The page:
Vaivara Sinimägi Museum, located on the battlefield with the most casualties in Estonia, is small, but despite its size, great things are done there. The most recent outdoor exhibit is an authentic tank.
The exhibition house located in the barn of the former Vaivara manor and the exhibition it contains are dedicated to the harsh battles of 1944. In addition to anti-tank cannons, minesweepers, handguns and uniforms, the soldiers’ personal items from boiler to felt boots are also on display. However, the largest exhibit is located in a tent behind the exhibition house, and for this purpose a tank T-34 was pulled out of Kurtna Mätasjärv twenty years ago.
The largest attraction of the museum is also the most valuable find of the Ida-Viru Military History Club Search. The Germans took the T-34 from the Russians as a trophey and painted swastika on it. When they were retreating, they sank a war machine with shells into the lake. Although the tank was pretty well preserved in the thick layer of mud in the lake, it took years for club members and effort to restore it.
Through the eyes of a military man and a housewife
Wartime can be traveled back in Sinimägi not only via exploring exhibits, but also through participation in a role-play. The museum invites families and groups of friends to take part in a time travel, which tells of the forced departure of people from Narva region during the war year of 1944 and the conscription of Estonian men to the German army.
The exciting museum program has been awarded the title of the best new adventure in Ida-Viru. I join one of the first groups to test it. On a warm summer day, Ivika Maidre, the director of the war museum, and his colleague Tõnis Tolpats, incarnate – one to a peasant woman and the other to a German training officer – to look back at the war winter of 1944 through the eyes of both ordinary villagers and soldiers.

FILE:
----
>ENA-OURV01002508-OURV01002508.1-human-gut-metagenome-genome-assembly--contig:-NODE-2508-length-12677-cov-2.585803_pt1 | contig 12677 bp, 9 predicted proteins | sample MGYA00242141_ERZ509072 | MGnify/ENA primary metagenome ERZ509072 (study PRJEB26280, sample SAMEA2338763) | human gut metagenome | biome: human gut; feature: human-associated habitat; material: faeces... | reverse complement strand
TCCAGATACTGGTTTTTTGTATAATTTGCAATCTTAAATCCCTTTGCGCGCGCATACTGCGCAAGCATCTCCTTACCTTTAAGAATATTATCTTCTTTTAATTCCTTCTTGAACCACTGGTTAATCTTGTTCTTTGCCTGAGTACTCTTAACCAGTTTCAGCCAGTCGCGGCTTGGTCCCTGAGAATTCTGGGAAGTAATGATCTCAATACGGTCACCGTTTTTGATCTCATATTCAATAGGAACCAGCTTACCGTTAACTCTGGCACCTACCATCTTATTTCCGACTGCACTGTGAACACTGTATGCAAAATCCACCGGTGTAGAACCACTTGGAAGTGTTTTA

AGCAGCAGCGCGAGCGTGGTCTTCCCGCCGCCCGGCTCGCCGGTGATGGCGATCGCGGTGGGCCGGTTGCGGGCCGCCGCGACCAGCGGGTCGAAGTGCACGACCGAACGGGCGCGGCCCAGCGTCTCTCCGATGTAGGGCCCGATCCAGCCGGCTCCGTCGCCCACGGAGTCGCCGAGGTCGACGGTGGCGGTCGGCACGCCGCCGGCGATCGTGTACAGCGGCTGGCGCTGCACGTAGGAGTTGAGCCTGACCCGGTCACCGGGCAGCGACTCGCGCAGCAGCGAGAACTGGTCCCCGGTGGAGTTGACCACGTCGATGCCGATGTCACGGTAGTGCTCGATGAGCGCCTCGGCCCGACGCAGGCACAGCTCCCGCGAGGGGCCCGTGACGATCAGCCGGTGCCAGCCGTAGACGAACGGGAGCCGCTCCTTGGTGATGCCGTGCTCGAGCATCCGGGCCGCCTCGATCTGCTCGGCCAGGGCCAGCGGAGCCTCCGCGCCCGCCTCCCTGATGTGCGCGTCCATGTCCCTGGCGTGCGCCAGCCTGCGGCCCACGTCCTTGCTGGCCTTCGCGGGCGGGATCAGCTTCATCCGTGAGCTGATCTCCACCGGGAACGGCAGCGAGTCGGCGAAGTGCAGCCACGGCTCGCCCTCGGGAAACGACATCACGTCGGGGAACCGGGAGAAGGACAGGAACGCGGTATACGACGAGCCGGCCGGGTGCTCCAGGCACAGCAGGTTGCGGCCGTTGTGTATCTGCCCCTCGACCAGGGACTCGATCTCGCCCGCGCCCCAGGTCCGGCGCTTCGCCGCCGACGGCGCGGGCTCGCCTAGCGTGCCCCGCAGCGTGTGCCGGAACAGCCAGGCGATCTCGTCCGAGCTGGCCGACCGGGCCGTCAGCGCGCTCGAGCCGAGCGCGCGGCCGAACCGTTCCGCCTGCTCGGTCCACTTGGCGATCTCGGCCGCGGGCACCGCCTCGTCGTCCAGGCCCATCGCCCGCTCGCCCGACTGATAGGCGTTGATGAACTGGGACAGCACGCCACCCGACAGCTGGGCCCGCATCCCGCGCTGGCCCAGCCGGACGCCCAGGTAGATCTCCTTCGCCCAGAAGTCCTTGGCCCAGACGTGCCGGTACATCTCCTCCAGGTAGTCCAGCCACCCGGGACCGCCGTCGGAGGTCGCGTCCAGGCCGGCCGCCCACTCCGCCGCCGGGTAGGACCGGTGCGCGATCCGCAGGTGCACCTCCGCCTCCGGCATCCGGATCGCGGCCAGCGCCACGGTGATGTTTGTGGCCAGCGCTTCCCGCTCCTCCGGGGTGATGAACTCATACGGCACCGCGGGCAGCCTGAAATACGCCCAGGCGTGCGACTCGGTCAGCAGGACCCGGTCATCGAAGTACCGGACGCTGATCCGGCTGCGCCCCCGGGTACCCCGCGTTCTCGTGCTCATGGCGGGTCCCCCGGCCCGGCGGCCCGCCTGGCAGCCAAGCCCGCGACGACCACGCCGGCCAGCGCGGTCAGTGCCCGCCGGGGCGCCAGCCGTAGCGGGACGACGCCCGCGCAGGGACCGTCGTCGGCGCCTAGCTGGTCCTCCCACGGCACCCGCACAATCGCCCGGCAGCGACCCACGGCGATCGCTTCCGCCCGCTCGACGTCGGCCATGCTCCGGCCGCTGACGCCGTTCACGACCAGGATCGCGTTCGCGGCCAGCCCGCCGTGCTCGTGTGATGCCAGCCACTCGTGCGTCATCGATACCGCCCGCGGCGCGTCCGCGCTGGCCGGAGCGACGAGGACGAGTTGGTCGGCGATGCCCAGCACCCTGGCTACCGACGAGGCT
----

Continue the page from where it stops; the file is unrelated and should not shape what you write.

„In January 1944, the Leningrad front started to move. German troops had been near Leningrad for three years, but then the front reached the River of Narva in two weeks, and large forces gathered there by February. In February 1944, our former Prime Minister Jüri Uluots had given a radio speech and said that all Estonian men were going to the front, because it was the Second War of Independence,“ Ivika Maidre gives a short introduction.
Then it goes straight to the point: time travelers are issued a call for mobilization and recruited into the army. The text of the mobilaztion order is more or less authentic, differing only in that the invited ones also include women who were not actually allowed on the front in the German army. As women make up the overwhelming majority in our group, a small concession is justified.
To war – in a nightgown
Future soldiers are welcomed by the officer responsible for training, in the person of Tõnis Tolpats, who, like Ivika, is a historian by education, and who invites everyone to go to the barracks. First of all, there is an acquaintance with the equipment that the German soldier should have been able to handle at the front.
„Unfortunately, no underwear is displayed, but the German soldier wore a strange long shirt, almost like a dress. It was warm under their clothes. In the barracks, it was used as a nightgown. The Germans didn’t use to wear footcloths, they wore socks.“
From underwear, we move on to the uniform. Although in 1944 the troops didn’t go to the front in a uniform designed by Hugo Boss, however, it was worn in the support units, and it is exhibited here. „It was the last beautiful uniform, then all armies came up with a mottled uniform, which wasn’t such a good example. They also started wearing low hats and helmets.“
In more detail, Tõnis Tolpats stops on one of the soldier’s main features – the helmet.